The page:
University of Toronto

#40 /
Global Influence
Public research university in Toronto, Ontario, Canada

University of Toronto Featured Rankings

About University of Toronto

By James Barham, PhD

The University of Toronto received its royal charter in 1827 from King George IV. Originally known as King’s College, it was the first institution of higher learning in the colonial Province of Upper Canada (consisting of mostly what is now southern Ontario).

King’s College was a religious institution, operating under the auspices of the Church of England. In 1850, the university was transferred to a secular administration, at which time it also assumed its present name.

Today, the university comprises 11 schools at its principal location in downtown Toronto’s Queen’s Park neighborhood, as well as two satellite campuses.

In addition, several administratively autonomous but highly prestigious research centers are housed on the University of Toronto campus. Perhaps the most notable of these is the Fields Institute for Research in Mathematical Sciences.

Established in 1992 and named in honor of Toronto–mathematician John Charles Fields, the Fields Institute bestows its coveted award (the Fields Medal) every fourth year on several of the best mathematicians in the world under the age of 40.

Another world-famous research center located at the University of Toronto is the Pontifical Institute of Mediaeval Studies (PIMS), founded by the distinguished French intellectual historian and philosopher, Étienne Gilson, in 1929. The PIMS helped to spearhead the twentieth-century revolution in our understanding of the Latin-speaking Middle Ages, the birth of the university, and the contribution of medieval philosophy to later European thought.

The university has been associated with 10 Nobel laureates and five Turing Award–winners, some of whom are listed below. Other notable University of Toronto connected people include the following:

Fine Arts and Literature

  • Novelist, Margaret Atwood
  • Classicist, poet, Anne Carson
  • Novelist, Stephen Leacock
  • Poet, soldier, field surgeon, John McCrae
  • Novelist, Rohinton Mistry
  • Novelist, Michael Ondaatje

Film, Photography, and Performing Arts

  • Film director, David Cronenberg
  • Film director, Atom Egoyan
  • Film director, Arthur Hiller
  • Film director, Norman Jewison
  • TV screenwriter, David Shore
  • Actor, Donald Sutherland

Humanities and Social Sciences

  • Psychologist, Lisa Feldman Barrett
  • Literary critic, Northrop Frye
  • Economist, John Kenneth Galbraith
  • Sociologist, Erving Goffman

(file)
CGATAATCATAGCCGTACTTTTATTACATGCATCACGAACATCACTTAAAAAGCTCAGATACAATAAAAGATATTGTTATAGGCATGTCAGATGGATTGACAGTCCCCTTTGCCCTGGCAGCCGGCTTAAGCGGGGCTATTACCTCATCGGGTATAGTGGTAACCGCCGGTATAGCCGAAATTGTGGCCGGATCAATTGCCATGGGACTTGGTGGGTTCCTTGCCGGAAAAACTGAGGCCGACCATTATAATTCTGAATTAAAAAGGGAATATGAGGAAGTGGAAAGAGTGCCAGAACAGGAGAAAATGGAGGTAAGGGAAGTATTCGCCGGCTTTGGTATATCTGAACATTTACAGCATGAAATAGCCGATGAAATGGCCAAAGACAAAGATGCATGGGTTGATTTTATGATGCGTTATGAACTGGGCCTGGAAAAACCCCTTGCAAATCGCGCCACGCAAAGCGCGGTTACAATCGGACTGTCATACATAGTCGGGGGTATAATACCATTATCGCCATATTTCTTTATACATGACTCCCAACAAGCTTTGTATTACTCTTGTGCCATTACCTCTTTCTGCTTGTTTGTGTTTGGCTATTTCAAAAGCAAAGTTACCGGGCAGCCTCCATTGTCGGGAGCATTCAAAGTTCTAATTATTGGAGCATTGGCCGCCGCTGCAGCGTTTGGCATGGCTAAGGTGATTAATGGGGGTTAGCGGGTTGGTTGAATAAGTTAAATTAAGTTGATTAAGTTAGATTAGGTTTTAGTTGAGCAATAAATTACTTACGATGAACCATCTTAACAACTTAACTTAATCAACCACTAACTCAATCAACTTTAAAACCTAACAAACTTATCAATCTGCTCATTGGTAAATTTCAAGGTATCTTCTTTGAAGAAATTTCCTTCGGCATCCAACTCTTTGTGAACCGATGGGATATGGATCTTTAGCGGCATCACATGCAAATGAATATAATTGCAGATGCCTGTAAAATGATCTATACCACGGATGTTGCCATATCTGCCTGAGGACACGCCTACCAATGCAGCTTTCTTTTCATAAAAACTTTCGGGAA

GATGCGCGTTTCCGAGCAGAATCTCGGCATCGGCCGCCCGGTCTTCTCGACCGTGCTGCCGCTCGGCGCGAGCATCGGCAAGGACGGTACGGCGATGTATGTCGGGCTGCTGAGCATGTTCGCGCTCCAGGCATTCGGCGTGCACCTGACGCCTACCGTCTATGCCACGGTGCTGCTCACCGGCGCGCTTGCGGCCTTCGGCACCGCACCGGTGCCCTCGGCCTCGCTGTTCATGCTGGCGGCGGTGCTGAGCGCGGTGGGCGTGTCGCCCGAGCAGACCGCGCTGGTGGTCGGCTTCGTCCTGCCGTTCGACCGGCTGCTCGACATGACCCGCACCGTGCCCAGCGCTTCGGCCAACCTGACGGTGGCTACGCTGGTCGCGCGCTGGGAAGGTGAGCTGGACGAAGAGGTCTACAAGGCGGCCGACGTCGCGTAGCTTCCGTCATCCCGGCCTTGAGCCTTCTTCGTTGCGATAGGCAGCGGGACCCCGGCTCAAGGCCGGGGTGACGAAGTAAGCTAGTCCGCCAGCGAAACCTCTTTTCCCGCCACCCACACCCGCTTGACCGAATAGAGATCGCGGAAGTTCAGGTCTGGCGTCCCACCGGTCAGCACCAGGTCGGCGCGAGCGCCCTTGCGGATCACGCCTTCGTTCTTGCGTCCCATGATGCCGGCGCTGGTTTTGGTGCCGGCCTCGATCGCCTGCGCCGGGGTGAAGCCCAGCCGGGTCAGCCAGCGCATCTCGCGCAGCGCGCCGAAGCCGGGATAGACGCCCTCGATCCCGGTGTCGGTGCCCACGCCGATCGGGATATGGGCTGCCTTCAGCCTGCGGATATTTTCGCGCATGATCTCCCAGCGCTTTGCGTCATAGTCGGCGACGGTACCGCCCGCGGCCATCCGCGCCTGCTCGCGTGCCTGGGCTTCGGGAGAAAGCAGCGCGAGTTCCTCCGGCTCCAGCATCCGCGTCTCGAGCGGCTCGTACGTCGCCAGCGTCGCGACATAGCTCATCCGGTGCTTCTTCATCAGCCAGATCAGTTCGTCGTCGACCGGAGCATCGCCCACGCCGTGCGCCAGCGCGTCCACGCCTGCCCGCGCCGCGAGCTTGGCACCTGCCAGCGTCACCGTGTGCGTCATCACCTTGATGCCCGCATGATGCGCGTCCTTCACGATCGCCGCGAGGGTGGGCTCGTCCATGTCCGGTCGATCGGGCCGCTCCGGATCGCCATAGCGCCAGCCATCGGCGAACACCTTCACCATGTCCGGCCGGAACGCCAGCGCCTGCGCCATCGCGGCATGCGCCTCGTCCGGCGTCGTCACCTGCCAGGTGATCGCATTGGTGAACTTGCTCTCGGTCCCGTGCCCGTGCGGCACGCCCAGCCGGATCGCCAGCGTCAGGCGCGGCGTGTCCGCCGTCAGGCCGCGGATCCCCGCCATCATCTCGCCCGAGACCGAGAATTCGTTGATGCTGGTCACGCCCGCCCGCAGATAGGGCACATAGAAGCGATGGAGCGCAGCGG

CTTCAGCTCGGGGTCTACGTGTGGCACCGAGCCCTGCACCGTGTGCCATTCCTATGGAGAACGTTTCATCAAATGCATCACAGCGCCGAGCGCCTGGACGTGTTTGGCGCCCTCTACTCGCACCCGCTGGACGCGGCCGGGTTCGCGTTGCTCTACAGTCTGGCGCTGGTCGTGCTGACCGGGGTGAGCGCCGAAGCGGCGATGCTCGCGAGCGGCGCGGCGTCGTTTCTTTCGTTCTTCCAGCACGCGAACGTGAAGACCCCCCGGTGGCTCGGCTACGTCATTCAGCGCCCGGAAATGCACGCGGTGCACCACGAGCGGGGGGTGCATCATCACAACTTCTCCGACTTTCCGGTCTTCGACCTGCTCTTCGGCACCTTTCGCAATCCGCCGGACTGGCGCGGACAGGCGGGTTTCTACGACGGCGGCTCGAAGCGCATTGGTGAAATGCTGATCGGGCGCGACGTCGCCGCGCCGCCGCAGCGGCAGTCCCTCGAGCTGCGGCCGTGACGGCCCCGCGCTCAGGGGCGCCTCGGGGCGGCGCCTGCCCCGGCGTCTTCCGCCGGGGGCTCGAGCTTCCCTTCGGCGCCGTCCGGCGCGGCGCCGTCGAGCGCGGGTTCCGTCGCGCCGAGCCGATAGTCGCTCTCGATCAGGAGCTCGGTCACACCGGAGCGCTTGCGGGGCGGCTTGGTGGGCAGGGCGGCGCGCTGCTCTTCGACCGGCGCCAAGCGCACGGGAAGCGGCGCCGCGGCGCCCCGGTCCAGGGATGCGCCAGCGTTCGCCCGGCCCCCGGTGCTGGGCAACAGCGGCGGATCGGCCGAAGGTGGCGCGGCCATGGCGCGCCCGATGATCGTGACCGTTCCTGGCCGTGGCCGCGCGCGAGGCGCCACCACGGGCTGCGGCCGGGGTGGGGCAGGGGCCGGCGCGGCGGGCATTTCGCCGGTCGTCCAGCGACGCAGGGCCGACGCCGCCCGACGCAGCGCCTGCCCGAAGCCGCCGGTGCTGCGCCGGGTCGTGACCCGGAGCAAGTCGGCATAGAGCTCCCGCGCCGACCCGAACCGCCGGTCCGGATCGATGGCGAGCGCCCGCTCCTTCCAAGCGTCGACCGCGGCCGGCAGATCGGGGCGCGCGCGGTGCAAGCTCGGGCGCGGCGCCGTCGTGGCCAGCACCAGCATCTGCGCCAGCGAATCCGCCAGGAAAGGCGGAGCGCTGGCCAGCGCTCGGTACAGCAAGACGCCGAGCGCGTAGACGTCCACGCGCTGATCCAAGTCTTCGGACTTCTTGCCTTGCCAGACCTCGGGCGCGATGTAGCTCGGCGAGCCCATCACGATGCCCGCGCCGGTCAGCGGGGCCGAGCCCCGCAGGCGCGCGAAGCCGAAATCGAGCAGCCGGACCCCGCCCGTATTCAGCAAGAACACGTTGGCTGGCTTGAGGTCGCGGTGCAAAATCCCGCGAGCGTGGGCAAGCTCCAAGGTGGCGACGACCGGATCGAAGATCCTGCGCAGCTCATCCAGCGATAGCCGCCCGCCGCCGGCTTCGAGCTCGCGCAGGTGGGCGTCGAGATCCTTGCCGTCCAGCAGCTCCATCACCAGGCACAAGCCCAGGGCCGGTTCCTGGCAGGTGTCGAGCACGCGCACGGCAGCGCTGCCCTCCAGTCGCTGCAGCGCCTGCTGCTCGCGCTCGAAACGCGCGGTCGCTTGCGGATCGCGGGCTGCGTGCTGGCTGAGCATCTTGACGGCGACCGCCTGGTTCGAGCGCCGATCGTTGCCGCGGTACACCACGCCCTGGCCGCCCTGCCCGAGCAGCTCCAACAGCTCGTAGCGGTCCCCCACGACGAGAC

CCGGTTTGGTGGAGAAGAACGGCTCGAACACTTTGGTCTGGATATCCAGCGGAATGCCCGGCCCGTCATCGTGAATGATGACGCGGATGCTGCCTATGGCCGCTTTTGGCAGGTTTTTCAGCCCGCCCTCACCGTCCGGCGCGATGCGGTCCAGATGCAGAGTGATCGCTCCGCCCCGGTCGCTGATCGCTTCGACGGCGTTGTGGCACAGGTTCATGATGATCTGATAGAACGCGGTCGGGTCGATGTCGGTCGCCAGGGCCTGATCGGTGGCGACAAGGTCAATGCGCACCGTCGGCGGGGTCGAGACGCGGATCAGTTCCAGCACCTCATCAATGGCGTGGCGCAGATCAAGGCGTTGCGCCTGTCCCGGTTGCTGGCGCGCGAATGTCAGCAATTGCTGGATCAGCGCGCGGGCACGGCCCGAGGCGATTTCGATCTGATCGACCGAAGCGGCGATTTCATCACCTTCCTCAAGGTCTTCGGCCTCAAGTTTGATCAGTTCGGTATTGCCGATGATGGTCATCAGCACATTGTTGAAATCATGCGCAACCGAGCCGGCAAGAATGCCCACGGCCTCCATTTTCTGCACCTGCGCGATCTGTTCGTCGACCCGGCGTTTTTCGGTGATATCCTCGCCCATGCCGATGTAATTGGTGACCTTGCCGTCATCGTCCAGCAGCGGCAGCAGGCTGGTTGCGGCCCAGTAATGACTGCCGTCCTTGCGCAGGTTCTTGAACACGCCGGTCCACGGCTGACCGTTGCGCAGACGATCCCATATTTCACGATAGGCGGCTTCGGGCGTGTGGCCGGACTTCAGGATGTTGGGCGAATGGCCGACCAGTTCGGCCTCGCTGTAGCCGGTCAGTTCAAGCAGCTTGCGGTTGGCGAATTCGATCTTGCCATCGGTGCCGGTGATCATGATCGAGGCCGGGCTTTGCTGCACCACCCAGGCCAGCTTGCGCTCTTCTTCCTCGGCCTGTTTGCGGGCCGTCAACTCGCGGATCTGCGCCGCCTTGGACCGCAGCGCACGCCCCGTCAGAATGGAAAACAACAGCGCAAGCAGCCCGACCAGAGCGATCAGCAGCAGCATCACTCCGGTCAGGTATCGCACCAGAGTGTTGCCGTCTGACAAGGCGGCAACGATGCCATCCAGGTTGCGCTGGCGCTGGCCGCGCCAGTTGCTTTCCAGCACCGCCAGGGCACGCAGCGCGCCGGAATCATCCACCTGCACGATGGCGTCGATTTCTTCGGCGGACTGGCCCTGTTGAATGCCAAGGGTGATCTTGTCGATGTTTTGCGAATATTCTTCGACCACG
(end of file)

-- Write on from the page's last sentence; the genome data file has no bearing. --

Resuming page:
• Political philosopher, Michael Ignatieff
  • Economist, Harold Innis
  • Communication and media studies, Marshall McLuhan
  • Psychologist, Daniel Schachter
  • Psychologist, Endel Tulving

Media, Law, and Public Affairs

  • Political commentator, David Frum
  • Social science journalist, Malcolm Gladwell
  • Political commentator, Naomi Klein
  • Former Prime Minister of Canada, William Mackenzie
  • Former Prime Minister of Canada, Nobel laureate, Lester Pearson

STEM Disciplines

  • Developer of insulin, Nobel laureate, Frederick Banting
  • Thoracic surgeon, innovator in field surgery, Norman Bethune
  • Mathematician, John Charles Fields
  • Computer scientist, Turing Award winner, Geoffrey Hinton
  • Computer scientist, Turing Award winner, William Kahan
  • Biochemist, Nobel laureate, John Macleod
  • Chemist, Nobel laureate, John Polanyi

According to Wikipedia, The University of Toronto is a public research university in Toronto, Ontario, Canada, located on the grounds that surround Queen's Park. It was founded by royal charter in 1827 as King's College, the first institution of higher learning in Upper Canada. Originally controlled by the Church of England, the university assumed its present name in 1850 upon becoming a secular institution. As a collegiate university, it comprises eleven colleges each with substantial autonomy on financial and institutional affairs and significant differences in character and history. The university also operates two suburban campuses located in Scarborough and Mississauga.

What Is University of Toronto Known For?

University of Toronto is known for it's academic work in the following disciplines:

University of Toronto's Top Areas of Influence With Degrees Offered

Who Are University of Toronto's Most Influential Alumni?

University of Toronto's most influential alumni faculty include professors and professionals in the fields of Medical, Political Science, and Computer Science. Here are some of University of Toronto's most famous alumni:

John Kenneth Galbraith
John Kenneth Galbraith
An American economist and diplomat .
Erving Goffman
Erving Goffman
A Sociologist, writer, academic .
Brian Kernighan
Brian Kernighan
A Canadian computer scientist.
Walter Kohn
Walter Kohn
An American physicist .
Northrop Frye
Northrop Frye
A Canadian literary critic and literary theorist.
Yann LeCun
Yann LeCun
A Computer scientist working in machine learning and computer vision, (1960 - ), France.
Alfred Aho
Alfred Aho
A Canadian computer scientist.
Michael Spence
Michael Spence
An American economist.
Mary Ainsworth
An American-Canadian psychologist & scholar.
Naomi Klein
Naomi Klein
A Canadian author and activist.
Robert Tibshirani
Robert Tibshirani
A Canadian statistician.
David Easton
David Easton
A Canadian academic .

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